In “Real Housewives” Case, Release Form Doesn’t Bar Defamation Claims

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Jeffrey Johnson is a legal writer with a focus on personal injury. He has worked on personal injury and sovereign immunity litigation in addition to experience in family, estate, and criminal law. He earned a J.D. from the University of Baltimore and has worked in legal offices and non-profits in Maryland, Texas, and North Carolina. He has also earned an MFA in screenwriting from Chapman Univer...

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UPDATED: Oct 21, 2014

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A California court of appeals reversed a summary judgment in favor of a cast member of “Real Housewives of Orange County” in a defamation suit.

The alleged behind-the-scenes story sounds more interesting than the one that appeared on screen.

She Said, He Said…

GossipGretchen Rossi, then 30, was a cast member of the “Real Housewives” reality show. She said that she was merely friends with a car salesman named Jay Photoglou.

Photoglou, on the other hand, contends that he and Rossi dated exclusively for more than a year while Rossi was engaged to a man on the show – a wealthy 53-year-old who was dying of leukemia. According to Photoglou, Rossi’s on-screen relationship was staged.

According to the court of appeals decision,

The show invited viewers to decide whether Rossi was a saintly figure devoted to caring for her sick fiancé, or a party girl only interested in his money.

In 2009, the show broadcast a reunion episode. In it, another cast member confronted Rossi about her alleged relationship with Photoglou. Rossi denied the relationship on camera, and said that Photoglou lied because she spurned his sexual advances. Rossi also admitted sending an email accusing Photoglou of being a stalker.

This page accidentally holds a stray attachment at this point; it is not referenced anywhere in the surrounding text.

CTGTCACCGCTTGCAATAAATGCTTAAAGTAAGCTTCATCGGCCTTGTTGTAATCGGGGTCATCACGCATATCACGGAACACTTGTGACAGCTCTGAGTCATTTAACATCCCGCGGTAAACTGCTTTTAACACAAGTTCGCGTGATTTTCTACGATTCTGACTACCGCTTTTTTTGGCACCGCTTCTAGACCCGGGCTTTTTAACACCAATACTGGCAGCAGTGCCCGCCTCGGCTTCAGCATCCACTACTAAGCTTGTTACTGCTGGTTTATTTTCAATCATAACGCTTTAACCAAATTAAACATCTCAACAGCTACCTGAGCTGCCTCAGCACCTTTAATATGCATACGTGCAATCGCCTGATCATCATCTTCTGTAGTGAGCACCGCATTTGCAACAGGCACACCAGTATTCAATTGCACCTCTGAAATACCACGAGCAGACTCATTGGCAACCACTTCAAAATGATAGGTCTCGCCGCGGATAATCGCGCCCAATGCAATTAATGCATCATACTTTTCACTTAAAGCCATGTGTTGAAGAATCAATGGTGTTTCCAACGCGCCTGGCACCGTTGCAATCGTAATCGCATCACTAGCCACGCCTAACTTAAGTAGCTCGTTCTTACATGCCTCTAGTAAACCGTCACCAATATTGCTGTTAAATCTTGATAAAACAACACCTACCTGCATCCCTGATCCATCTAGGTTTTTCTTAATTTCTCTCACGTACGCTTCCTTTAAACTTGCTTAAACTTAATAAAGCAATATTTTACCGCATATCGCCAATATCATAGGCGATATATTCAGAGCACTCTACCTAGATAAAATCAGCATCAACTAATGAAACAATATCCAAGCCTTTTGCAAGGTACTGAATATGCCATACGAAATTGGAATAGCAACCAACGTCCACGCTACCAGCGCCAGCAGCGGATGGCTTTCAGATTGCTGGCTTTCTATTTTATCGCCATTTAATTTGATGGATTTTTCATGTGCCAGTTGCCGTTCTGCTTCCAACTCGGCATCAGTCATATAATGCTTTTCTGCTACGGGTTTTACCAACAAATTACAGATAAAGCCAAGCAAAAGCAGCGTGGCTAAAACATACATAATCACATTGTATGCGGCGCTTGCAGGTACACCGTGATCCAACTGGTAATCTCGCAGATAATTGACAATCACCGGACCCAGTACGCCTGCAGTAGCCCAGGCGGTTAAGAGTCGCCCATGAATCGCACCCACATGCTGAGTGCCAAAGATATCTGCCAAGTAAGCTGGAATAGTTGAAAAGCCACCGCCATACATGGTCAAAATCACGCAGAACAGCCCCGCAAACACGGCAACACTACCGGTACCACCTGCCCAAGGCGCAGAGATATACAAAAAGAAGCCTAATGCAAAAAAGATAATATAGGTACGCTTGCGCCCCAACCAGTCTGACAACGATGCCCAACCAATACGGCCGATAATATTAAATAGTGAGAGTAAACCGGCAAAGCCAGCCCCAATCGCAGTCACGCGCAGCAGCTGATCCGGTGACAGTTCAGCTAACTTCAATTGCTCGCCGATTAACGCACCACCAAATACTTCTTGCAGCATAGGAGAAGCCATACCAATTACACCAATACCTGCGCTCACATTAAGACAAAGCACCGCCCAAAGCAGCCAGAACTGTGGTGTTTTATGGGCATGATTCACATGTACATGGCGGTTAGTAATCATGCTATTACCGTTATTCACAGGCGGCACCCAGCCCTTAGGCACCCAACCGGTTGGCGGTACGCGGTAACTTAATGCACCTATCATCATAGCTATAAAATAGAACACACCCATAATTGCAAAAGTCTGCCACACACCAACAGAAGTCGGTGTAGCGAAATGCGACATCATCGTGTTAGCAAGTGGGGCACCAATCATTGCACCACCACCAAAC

Rossi sued Photoglou, claiming that he assaulted, stalked, threatened, and stole from her. The stolen items allegedly included “nude and compromising” photographs, including one showing her driving while topless. Rossi also claimed that Photoglou interfered with her product endorsement deals and appearance contracts by releasing the photos on the Internet.

Photoglou sued Rossi in return, saying that she defamed him by calling him a thief and a liar and falsely accusing him of assaulting and threatening her.

The two cases were consolidated.

The Jury’s Verdict

A jury awarded Rossi $500,000 in compensatory damages and $23,250 in punitive damages against Photoglou.

Photoglou appealed.

The court of appeal found that the trial court erred in granting summary judgment to Rossi on some of Photoglou’s libel, slander, and “false light” claims.

The Release Form

An episode of the show took place at Rossi’s parents’ vacation home. Because Photoglou was on the set, the production company asked him to sign an “Appearance Release” form.

This release form exonerated the producers and their employees

from any and all claims, demands, controversies, causes of action, damages, rights, liabilities and obligations whatsoever (including, without limitation, any defamation claim and/or claim that such use invades any right of privacy and/or publicity) (`Claims’), arising directly or indirectly out of or in connection with the Program and/or the use of my likeness.

Before trial, Rossi sought to have Photoglou’s claims against her dismissed because of this release, and the trial court agreed.

The court of appeals held that this was in error for statements Rossi made during the reunion episode, because the release could not exempt Rossi from intentional defamation.

However, the court of appeals also found that alternative grounds supported the jury’s verdict in Rossi’s favor based on statements she made after the reunion episode. Among other things, said the court, “Substantial evidence supports Rossi’s defense that her statements about Photoglou were true.”

What if you’re asked to sign a release form?

Most people won’t find themselves in situations as melodramatic as the “Real Housewives” case. However, it’s not uncommon for people to be asked to sign release forms.

For example, parents are often asked to sign release forms that allow their children to be photographed for publicity purposes by schools, sports teams, etc.

Many release forms are extremely broad, allowing the use of a name and/or image in a wide variety of media, throughout the universe, and forever.

However, as in the “Real Housewives” case and as discussed in this blog, a release form doesn’t necessarily protect a company from all claims.

If you’ve been asked to sign a release form, or if you have a business that uses release forms, you may want to consult an attorney who deals with privacy and publicity law to make sure that you’re protected.

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